Yolk hormones and sexual conflict over parental investment in the pied flycatcher.

Laaksonen T, Adamczyk F, Ahola M, Möstl E, Lessells CK - Behav. Ecol. Sociobiol. (Print) (2010)

(a) The proportion of feeding visits made by the male in relation to male age (1-year-old or older). (b) Feeding visits/hour of the female when mated with 1-year-old or older males. (c) Feeding visits/hour by 1-year-old and older males. Means ± s.e. are shown with sample size above the bars
© Copyright Policy
Related In: Results  -  Collection

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Fig4: (a) The proportion of feeding visits made by the male in relation to male age (1-year-old or older). (b) Feeding visits/hour of the female when mated with 1-year-old or older males. (c) Feeding visits/hour by 1-year-old and older males. Means ± s.e. are shown with sample size above the bars
Mentions: The proportion of feeding visits by the male was not related to the yolk androgen levels of either the foster or original clutch (Table 2; Fig. 3). This indicates that females did not manipulate male investment via yolk androgens. The proportion of feeding visits by the male was, however, strongly influenced by male age: old males made on average 55%, and 1-year-old males only 45%, of feeding visits by the pair (Table 2; Fig. 4a). This was primarily due to females mated to 1-year-old males making more feeding visits than those mated to older males (F1,48 = 21.20, P < 0.0001, Fig. 4b). The difference in the feeding rates between 1-year-old and older males was not significant (F1,48 = 0.94, P = 0.33, Fig. 4c). There was no obvious difference in feeding rate between 1-year-old and older females (F1,48 = 1.87, P = 0.18, mean ± s.d.: 1-year-old: 13.89 ± 0.50, N = 10; older: 12.25 ± 1.32, N = 40). The total number of feeding visits per hour by the pair members was higher when the male was young (F1,48 = 5.47, P = 0.02; mean ± s.d.: 1-year-old: 28.07 ± 4.35; old: 25.20 ± 4.13). There were no significant interactions between original and foster yolk androgen levels or between either of these and male age (Table 2). The absolute feeding frequencies of neither male nor female parents were related to original or foster yolk androgen levels (all P > 0.5).Table 2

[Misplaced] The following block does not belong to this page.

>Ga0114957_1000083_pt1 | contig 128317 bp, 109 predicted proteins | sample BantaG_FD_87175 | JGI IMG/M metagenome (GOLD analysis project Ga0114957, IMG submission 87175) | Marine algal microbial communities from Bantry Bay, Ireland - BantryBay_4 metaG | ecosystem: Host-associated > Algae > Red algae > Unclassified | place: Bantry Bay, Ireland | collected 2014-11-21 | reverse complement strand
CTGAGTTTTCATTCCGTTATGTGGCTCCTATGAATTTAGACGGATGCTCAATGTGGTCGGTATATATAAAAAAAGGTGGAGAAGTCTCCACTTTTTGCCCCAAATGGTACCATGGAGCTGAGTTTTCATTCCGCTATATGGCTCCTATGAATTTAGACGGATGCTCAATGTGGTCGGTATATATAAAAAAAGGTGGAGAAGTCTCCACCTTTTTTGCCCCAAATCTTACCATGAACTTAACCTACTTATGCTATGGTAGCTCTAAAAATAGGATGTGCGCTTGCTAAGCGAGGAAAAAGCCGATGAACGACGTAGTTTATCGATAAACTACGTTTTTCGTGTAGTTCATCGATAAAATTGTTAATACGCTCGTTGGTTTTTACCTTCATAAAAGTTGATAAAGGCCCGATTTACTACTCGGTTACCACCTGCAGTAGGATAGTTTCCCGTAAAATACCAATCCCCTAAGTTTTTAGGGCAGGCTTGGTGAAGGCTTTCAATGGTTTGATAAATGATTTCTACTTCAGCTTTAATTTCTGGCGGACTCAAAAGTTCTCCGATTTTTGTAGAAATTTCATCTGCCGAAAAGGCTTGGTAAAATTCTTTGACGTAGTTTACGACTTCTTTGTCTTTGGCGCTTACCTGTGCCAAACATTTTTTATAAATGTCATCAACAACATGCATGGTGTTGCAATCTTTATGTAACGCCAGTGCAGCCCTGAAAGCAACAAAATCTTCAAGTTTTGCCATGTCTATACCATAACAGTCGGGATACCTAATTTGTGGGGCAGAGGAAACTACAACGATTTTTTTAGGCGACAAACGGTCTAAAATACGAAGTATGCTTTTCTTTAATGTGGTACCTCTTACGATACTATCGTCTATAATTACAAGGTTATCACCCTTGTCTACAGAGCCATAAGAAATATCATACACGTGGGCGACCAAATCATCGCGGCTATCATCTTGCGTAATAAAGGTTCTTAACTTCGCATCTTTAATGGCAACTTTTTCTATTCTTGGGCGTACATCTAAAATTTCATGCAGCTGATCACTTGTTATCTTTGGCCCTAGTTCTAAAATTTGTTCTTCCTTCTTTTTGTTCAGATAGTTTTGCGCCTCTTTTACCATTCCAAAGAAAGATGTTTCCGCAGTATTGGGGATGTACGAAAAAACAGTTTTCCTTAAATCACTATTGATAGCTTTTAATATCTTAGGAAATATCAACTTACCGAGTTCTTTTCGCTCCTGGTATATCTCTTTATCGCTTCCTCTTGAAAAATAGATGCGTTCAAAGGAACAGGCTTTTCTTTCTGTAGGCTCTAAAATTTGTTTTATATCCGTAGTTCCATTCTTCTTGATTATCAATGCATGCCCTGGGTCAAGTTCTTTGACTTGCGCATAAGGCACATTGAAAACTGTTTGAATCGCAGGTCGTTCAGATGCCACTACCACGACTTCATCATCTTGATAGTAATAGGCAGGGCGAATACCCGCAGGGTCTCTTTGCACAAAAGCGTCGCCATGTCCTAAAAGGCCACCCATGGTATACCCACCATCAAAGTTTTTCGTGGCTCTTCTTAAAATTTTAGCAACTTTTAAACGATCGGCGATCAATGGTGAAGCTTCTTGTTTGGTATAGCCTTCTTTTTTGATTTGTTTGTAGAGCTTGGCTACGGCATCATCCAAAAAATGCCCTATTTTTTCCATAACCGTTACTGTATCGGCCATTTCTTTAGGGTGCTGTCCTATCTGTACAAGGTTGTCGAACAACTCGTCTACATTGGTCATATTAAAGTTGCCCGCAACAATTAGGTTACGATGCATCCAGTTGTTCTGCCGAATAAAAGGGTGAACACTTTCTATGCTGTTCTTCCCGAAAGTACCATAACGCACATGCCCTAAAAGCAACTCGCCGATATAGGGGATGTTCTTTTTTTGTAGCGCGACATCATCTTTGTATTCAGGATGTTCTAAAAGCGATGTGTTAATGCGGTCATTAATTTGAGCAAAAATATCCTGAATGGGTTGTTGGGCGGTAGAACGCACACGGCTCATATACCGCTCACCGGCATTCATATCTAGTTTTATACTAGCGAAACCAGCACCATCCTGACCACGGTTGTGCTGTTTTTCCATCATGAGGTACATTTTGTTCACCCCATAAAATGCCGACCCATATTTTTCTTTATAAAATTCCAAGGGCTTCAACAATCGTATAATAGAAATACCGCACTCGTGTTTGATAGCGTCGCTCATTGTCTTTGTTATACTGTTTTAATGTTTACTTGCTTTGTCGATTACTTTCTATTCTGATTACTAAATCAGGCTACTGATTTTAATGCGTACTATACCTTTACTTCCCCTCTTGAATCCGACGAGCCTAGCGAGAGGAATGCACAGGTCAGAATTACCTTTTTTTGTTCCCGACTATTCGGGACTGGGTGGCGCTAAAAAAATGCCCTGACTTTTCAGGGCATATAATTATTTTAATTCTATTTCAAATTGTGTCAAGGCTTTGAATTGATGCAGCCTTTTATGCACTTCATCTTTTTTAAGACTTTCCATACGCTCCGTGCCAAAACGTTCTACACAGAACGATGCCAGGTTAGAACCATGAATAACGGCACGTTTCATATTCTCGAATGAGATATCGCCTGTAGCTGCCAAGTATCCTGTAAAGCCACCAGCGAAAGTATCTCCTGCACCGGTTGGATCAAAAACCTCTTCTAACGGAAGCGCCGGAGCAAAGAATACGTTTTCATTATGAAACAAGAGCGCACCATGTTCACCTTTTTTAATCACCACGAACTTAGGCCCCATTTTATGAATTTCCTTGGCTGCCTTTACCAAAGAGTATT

Bottom Line: Females did not succeed in manipulating male effort using yolk androgens, since there was no relationship between the division of parental care within a pair and either original or foster egg androgen levels.The proportion of feeding visits by the male was higher when the male was old (55%) than when he was young (45%) and females laid eggs with higher androgen levels when mated with a young male.Young males did not exhibit any responses to yolk androgen levels either, which indicates that females cannot exploit their effort more than that of old males.

View Article: PubMed Central - PubMed

ABSTRACT
Female birds might be able to manipulate the parental effort of their male partner through elevated transfer of hormones to the eggs, since these hormones affect many chick traits that males might use as cues for adjusting the level of their investment. We experimentally studied whether female pied flycatchers Ficedula hypoleuca could manipulate male investment via yolk androgens. There is much more variation in yolk androgen levels between females than within clutches, and in order to change the androgen levels of the eggs, we swapped whole clutches between nests. To estimate the androgen levels of the clutch, we measured the androgen content of a single egg per clutch. Females did not succeed in manipulating male effort using yolk androgens, since there was no relationship between the division of parental care within a pair and either original or foster egg androgen levels. One of these relationships should have occurred if females were manipulating males. The proportion of feeding visits by the male was higher when the male was old (55%) than when he was young (45%) and females laid eggs with higher androgen levels when mated with a young male. Young males did not exhibit any responses to yolk androgen levels either, which indicates that females cannot exploit their effort more than that of old males. We suggest that females may allocate yolk androgens to adjust the growth trajectories of the chicks to poor growing conditions when mated with young males that are poor providers or occupying a poor territory.

No MeSH data available.


Related in: MedlinePlus